Staff Show 2015: Francesca Downs

In this series, Assistant to the Education Department Emily Bray highlights participants in the 2015 James McLaughlin Memorial Staff Show, on view through October 4, 2015.

Intergalactic Ode, August 2015, Acrylic on canvas

Intergalactic Ode, August 2015, Acrylic on canvas


(c) Francesca Downs

(c) Francesca Downs

A native of Washington, DC, Francesca graduated Notre Dame of Maryland University in Baltimore with a Bachelor of Arts in 2011. After graduating, Francesca began taking courses toward a master’s degree in painting at George Washington University. Her artworks are heavily influenced by video games, comic books, and a variety of cartoons such as Arthur, Looney Toons, Dr. Katz, Bob’s Burgers, and King of the Hill. Francesca’s works are whimsical, flat, and combine representational and non-representational subjects. She transforms 3-dimensial objects into solid forms, where shapes and line dominate the space.

What do you do at The Phillips Collection?
I am currently a full-time Control Room Operator for our Security Department. I started out as a Museum Assistant in 2012 and had a brief stint as a part-time Museum Supervisor.

Are there any unique/interesting parts about your job that most people might not know about?
During my control room shift, I play an integral role in helping facilitate art deliveries, controlling access to the museum buildings, and/or assisting visitors. Since nobody can physically see me, it’s almost like it’s happening with magic!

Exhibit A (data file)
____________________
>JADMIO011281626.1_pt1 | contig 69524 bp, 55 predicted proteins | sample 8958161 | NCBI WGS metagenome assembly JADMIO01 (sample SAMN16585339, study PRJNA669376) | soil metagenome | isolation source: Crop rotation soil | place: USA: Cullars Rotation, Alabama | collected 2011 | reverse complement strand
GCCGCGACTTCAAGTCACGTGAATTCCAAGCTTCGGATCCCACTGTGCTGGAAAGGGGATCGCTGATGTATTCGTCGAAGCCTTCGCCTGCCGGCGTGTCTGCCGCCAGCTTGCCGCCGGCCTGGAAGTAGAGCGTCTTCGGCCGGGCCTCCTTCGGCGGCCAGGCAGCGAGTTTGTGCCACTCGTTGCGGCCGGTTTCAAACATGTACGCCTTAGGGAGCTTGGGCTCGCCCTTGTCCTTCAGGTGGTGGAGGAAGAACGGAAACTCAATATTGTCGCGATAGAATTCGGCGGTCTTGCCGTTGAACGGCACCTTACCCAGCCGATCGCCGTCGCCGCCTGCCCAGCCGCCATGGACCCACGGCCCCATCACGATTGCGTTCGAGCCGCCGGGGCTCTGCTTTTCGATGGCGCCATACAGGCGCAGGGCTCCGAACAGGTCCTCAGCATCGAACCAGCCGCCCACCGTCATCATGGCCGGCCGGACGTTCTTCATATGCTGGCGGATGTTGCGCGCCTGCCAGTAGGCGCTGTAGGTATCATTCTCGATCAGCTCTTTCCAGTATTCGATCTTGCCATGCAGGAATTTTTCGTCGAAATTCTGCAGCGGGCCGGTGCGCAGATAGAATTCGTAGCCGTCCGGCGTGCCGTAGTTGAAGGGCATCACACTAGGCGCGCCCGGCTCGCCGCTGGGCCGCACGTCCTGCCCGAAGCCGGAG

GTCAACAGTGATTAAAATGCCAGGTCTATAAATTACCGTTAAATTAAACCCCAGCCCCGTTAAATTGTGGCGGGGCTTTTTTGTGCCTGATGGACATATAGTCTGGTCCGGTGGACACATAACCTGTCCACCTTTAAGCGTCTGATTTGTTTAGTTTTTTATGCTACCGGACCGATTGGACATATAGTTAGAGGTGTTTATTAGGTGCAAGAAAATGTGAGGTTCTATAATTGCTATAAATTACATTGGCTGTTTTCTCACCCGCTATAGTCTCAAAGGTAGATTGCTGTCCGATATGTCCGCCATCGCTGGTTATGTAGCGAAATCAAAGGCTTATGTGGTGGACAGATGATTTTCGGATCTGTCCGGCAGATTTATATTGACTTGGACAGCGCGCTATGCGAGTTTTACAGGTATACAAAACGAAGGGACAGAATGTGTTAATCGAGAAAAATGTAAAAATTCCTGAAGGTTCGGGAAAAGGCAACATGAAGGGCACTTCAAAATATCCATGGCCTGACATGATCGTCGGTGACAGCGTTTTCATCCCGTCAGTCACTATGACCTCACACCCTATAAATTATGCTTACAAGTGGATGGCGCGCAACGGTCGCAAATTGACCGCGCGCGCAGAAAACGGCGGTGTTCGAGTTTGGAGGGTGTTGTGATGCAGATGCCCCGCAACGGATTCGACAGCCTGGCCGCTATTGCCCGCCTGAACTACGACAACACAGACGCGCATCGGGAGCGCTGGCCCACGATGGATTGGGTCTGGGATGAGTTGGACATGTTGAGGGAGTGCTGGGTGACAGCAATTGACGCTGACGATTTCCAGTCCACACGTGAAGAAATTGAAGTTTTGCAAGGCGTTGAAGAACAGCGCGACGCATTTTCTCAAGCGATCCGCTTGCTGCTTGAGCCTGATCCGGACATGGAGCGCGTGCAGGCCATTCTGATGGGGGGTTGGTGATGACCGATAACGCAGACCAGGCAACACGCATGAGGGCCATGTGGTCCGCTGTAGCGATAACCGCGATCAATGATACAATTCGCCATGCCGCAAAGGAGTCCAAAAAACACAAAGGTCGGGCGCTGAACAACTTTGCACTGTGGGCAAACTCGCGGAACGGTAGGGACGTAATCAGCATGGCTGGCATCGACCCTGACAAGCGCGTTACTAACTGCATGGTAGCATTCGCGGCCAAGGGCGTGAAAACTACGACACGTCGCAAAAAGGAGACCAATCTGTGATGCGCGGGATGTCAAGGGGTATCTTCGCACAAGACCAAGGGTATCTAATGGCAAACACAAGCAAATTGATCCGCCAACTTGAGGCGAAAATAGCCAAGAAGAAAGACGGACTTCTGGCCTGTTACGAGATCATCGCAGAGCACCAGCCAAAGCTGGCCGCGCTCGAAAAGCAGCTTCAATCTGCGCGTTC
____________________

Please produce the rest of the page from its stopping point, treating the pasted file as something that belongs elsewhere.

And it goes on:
What is your favorite gallery/space within The Phillips Collection?
Joan Miro, Raoul Dufy and Morris Louis are a few of my favorite artists. During my first visit to The Phillips Collection, a Morris Louis show was on display and I fell in love his painting, Seal. My favorite gallery space is probably the larger of two galleries near the courtyard.

What would you like people to know about your artwork on view in the 2014 Staff Show (and/or your work in general)?
I have sort of been out of the painting and drawing game for about 3 years now. When I saw the 2015 Staff Show call for art, I saw it as the perfect opportunity to push myself and churn out a fun, little painting. I do not have a complicated process for creating my art, and most of the good stuff I’ve made was probably made under pressure. My work is fun, funny, or cute; otherwise I won’t do it. The piece I entered was just for fun, a way to dust off the old brushes, and warm up my dominant hand to prepare for new work in the near future. In 2015 (or early 2016), I’ll be launching a new website featuring my latest work.

The 2015 James McLaughlin Memorial Staff Show is on view September 2 through October 4, 2015. The show features artwork from The Phillips Collection staff. 

Spotlight on The Red Sun: Part II

Image of works by Ellsworth Kelly, Joan Miro, and Alexander Calder

(Left) Ellsworth Kelly, Red Relief, 2009. Oil on canvas, two joined panels, 80 x 62 1/2 x 2 5/8 in. Private collection. Photo: Jerry L. Thompson, courtesy the artist © Ellsworth Kelly (middle) Joan Miró, The Red Sun, 1948. Oil and gouache on canvas, 36 1/8 x 28 1/8 in. Acquired 1951. The Phillips Collection, Washington, D.C. (right) Alexander Calder, Untitled, 1948. Painted sheet metal and wire, 26 x 26 x 5 1/2 in. Gift from the estate of Katherine S. Dreier, 1953. The Phillips Collection, Washington, D.C.